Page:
Sustainable shoppers fuel Rolex resale price rises


Anybody paying attention to the watch market over the past five years does not need reminding how soaring demand for watches from Rolex, Patek Philippe and Audemars Piguet has created crippling shortages at authorised dealers and an overheated secondary market for flippers, investors and individuals who simply love the thrill of trading.

What may be of more interested to the educated WATCHPRO readers is how the secondary market for luxury watches fits into broader patterns in the retail market.

A Luxury Consignment Report from The RealReal (TRR) — the world’s largest online marketplace for authenticated, resale luxury goods — crunches data from the company’s 24 million members who have traded more 22 million items and reveals trends across brands across all sectors (apparel, jewellery, accessories, watches, etc), and assesses how people from different backgrounds behave.

As shoppers become more conscious consumers, they are turning to resale to shop their values. Broadly speaking they are buying fewer items overall but investing in the best possible brands.

Interestingly, that trend is not confined to younger people. All age groups have discovered resale and the secondary market.

Why resale is booming

40% of TRR shoppers are replacing fast fashion with resale and 43% shop resale because it’s more sustainable.

Primary market supply constraints for the likes of luxury watches are driving shoppers to explore the secondary market, with sold-out styles attracting 50% more new buyers than standard resale items.

“Resale has undeniably gone mainstream, and the luxury sector has one distinction that sets it apart: every demographic actively participates in luxury resale,” said Rati Sahi Levesque, President of The RealReal.

“From Gen Z to the Silent Generation, every demo increased its adoption of secondhand luxury in 2021, and nearly every brand saw rising resale value as a result.”

Highlights from TRR’s consignment trend report

  • The Items First-Timers Shop & Sell Are Universal. Gucci is the #1 brand and dresses are the #1 item sold by first-time consignors and bought by first-time shoppers.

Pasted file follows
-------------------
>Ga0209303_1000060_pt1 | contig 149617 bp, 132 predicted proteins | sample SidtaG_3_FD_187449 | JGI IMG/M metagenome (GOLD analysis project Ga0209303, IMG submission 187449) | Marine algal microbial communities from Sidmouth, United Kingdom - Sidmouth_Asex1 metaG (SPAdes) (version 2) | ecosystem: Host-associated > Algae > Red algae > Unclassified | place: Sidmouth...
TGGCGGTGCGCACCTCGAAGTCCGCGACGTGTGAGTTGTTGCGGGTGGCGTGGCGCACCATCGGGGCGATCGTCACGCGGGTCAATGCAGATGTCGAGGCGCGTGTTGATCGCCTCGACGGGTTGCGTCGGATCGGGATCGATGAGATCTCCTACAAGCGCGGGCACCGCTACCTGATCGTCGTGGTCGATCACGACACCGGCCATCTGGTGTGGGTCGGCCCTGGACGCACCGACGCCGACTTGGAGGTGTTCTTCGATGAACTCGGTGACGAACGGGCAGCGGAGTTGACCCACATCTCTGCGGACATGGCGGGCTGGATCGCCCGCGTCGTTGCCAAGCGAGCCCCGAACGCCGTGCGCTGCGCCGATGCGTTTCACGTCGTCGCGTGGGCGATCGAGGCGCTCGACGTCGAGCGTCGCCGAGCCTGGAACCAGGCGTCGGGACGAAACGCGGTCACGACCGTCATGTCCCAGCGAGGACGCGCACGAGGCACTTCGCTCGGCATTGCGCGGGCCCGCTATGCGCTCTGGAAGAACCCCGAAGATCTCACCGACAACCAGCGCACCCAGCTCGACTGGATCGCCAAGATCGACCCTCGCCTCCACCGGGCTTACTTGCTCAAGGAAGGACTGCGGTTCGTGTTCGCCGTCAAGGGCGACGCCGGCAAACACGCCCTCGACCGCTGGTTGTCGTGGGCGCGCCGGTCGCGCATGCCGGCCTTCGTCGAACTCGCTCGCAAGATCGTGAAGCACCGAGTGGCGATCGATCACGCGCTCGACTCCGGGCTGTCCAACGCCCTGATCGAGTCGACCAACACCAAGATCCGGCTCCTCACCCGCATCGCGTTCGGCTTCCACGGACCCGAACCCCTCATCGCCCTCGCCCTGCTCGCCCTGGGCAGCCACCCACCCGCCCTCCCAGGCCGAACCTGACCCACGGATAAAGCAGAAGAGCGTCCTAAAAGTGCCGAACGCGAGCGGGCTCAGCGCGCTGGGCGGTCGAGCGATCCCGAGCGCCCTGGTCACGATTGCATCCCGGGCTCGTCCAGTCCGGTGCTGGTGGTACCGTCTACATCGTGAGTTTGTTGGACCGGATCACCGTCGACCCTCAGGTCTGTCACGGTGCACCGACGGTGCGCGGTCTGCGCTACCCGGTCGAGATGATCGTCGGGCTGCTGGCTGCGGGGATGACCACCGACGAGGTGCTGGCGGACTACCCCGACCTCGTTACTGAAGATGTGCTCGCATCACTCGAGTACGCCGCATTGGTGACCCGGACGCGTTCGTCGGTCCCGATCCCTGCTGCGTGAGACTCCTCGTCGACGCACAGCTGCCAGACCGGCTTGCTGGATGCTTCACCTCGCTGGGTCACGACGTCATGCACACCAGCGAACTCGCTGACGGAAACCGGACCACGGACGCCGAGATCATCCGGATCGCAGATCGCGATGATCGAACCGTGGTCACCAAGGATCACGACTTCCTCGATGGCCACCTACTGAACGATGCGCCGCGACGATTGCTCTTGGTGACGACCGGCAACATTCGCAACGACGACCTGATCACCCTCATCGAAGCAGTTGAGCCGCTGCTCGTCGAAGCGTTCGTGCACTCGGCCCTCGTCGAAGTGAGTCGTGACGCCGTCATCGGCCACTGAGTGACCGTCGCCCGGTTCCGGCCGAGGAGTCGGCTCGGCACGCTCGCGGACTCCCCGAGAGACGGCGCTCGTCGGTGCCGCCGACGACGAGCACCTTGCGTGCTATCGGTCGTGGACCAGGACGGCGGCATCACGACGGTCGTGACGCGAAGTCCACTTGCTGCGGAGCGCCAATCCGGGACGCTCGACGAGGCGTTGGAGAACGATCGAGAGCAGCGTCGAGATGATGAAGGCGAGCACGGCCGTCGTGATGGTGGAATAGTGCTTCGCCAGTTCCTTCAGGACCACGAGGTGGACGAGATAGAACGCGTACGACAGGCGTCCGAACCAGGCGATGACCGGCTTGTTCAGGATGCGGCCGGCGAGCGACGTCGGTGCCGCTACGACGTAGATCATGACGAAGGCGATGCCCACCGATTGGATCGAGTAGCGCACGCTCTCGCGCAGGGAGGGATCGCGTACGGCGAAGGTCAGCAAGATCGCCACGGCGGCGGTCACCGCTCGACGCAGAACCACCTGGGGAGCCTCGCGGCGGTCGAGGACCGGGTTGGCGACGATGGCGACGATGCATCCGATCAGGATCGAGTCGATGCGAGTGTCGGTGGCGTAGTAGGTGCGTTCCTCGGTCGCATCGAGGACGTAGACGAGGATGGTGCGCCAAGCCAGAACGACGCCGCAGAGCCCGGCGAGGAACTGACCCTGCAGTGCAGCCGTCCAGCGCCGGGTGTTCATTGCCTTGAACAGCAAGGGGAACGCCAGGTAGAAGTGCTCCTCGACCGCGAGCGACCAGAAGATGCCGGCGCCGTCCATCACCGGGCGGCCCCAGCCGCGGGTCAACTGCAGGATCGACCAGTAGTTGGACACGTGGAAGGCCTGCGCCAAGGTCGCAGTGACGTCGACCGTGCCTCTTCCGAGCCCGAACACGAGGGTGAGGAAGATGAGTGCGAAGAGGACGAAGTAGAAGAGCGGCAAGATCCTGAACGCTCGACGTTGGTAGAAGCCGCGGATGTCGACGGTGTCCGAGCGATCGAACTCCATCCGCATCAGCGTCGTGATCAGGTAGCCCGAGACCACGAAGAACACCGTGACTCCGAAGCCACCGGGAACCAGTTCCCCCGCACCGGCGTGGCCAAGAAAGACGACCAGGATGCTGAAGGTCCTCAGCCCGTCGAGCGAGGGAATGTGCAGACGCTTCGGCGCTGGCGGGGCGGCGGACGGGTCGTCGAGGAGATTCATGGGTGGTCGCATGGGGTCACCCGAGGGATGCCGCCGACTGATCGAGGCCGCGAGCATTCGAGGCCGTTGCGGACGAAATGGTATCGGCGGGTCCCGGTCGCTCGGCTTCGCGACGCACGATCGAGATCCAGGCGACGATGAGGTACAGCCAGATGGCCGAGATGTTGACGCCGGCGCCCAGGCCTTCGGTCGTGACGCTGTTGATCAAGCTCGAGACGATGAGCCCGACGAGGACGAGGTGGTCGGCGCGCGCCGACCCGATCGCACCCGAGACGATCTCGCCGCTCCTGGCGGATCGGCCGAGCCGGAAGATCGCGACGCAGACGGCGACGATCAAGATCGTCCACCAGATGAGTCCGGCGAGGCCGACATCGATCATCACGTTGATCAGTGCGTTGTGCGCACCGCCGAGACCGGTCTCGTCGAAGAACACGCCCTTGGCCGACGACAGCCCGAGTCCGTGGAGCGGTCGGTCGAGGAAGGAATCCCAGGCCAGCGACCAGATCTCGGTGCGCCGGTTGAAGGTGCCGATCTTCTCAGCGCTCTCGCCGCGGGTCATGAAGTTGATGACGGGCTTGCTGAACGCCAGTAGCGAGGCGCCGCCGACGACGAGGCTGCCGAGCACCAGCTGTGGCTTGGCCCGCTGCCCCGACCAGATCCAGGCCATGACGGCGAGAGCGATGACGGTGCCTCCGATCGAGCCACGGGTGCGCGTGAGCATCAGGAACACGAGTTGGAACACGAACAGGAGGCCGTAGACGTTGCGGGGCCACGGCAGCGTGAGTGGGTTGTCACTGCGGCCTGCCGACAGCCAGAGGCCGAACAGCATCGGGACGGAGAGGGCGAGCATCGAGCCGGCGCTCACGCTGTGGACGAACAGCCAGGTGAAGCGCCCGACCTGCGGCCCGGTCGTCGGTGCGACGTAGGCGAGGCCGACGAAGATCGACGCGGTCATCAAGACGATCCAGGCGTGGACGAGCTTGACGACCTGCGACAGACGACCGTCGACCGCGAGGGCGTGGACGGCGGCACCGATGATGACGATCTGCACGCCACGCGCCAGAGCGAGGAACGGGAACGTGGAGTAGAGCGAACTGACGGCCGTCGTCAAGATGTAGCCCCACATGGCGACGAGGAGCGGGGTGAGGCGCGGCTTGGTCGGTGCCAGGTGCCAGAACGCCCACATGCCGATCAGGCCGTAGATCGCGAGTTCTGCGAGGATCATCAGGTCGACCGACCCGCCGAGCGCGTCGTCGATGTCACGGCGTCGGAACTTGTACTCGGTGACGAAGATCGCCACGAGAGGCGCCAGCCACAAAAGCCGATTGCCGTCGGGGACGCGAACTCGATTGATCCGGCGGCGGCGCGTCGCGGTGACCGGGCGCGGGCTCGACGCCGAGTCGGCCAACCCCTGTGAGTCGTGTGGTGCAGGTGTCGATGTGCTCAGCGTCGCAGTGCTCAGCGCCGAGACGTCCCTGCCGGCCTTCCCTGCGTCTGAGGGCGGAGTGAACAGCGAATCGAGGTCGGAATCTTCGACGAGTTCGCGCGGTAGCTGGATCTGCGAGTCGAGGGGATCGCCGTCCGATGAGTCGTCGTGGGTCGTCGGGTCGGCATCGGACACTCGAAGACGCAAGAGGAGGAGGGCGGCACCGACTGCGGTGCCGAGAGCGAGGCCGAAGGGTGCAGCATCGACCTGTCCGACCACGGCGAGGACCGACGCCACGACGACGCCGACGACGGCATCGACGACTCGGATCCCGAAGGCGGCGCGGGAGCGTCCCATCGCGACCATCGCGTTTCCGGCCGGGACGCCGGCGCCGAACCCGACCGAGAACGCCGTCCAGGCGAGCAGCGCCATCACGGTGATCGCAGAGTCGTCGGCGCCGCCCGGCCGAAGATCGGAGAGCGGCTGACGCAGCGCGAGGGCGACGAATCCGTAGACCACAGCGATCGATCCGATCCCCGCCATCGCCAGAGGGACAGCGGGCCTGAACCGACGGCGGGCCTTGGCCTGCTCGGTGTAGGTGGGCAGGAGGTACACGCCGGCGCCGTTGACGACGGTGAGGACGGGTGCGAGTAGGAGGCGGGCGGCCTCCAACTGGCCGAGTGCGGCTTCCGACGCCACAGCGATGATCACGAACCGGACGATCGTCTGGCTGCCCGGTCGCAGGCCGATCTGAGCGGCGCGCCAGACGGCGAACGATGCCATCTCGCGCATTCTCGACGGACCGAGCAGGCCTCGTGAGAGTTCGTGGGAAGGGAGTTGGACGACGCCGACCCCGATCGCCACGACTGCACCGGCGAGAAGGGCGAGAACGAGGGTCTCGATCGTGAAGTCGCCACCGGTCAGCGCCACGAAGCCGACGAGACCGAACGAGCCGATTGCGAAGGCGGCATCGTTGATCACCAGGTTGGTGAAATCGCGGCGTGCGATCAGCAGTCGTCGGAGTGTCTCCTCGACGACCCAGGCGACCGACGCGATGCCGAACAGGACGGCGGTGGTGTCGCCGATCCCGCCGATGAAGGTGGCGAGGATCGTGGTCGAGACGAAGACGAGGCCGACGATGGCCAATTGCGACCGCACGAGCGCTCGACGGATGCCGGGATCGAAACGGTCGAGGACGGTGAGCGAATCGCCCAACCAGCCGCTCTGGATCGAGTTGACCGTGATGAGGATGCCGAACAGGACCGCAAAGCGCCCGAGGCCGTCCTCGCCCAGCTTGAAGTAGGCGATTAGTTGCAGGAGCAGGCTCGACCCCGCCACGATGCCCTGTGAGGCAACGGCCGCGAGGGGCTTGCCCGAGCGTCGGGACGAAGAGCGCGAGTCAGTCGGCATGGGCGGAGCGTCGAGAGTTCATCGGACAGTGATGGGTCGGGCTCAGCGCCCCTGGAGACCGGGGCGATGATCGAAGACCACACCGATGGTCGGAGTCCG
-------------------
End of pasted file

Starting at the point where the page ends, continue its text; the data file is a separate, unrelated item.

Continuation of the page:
• Gen X is driving the generational closet swap. Gen X is selling vintage pieces forward to Millennials and Gen Z  shoppers discovering them for the first time.

  • It’s still your mother’s Tiffany. While the brand’s average sale price (ASP) rose 23% year-over-year (YoY), its heavy push to  appeal to a younger audience hasn’t shifted its No. 1 resale demo away from Gen X.

  • Vintage and unbranded jewelry sets new value records. Desire for unique pieces with character is driving vintage jewelry and watch resale value up to 2-3x more than current collections
  • Unbranded jewelry continues to rise in demand, with a $350,000 unbranded engagement ring becoming the most expensive item ever sold on TRR.

  • High-value sneakers see greatest resale value gains. ASP for high-value Nike sneakers grew +32% YoY, 2X more than any other brand. New Balance sneaker collabs top the list of what to sell now, with a resale value of up to 387%.


  1. Sorry but that’s a misdirect as 1: If buying from an AD how is one creating waste? The watch is already manufactured and 2: Judging from the type of person who is buying Rolex steel sports models I’d doubt they go beyond for sustainability. These are ego and or profit driven buyers who see these watches as either cash in the bank or self worth flexing ops
    But can’t get them at retail so are paying inflated grey market prices for pure look at me returns. Such a shame for the sub model that’s one of the best for purpose but rarely sees the light of day outside an Instagram wrist pose. I bet Rolex would rather see them on watermen rather than on social media.
    Enjoyed the article tho. Thanks Rob.


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